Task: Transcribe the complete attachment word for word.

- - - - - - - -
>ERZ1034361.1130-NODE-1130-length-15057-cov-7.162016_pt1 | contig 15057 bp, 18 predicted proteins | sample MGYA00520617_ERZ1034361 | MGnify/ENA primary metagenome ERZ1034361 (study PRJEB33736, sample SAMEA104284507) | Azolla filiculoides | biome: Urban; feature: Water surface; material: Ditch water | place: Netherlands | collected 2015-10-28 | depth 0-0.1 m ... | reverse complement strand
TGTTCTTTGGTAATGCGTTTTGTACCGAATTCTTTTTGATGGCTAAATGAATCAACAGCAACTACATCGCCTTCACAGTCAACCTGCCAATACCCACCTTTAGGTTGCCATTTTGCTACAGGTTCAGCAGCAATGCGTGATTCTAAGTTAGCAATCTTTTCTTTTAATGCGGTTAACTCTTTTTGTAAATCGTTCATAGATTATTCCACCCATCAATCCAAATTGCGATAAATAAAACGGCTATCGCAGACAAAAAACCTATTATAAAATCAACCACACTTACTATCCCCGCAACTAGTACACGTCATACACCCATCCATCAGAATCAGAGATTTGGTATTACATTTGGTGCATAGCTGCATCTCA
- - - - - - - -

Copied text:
>ERZ1034361.1130-NODE-1130-length-15057-cov-7.162016_pt1 | contig 15057 bp, 18 predicted proteins | sample MGYA00520617_ERZ1034361 | MGnify/ENA primary metagenome ERZ1034361 (study PRJEB33736, sample SAMEA104284507) | Azolla filiculoides | biome: Urban; feature: Water surface; material: Ditch water | place: Netherlands | collected 2015-10-28 | depth 0-0.1 m ... | reverse complement strand
TGTTCTTTGGTAATGCGTTTTGTACCGAATTCTTTTTGATGGCTAAATGAATCAACAGCAACTACATCGCCTTCACAGTCAACCTGCCAATACCCACCTTTAGGTTGCCATTTTGCTACAGGTTCAGCAGCAATGCGTGATTCTAAGTTAGCAATCTTTTCTTTTAATGCGGTTAACTCTTTTTGTAAATCGTTCATAGATTATTCCACCCATCAATCCAAATTGCGATAAATAAAACGGCTATCGCAGACAAAAAACCTATTATAAAATCAACCACACTTACTATCCCCGCAACTAGTACACGTCATACACCCATCCATCAGAATCAGAGATTTGGTATTACATTTGGTGCATAGCTGCATCTCA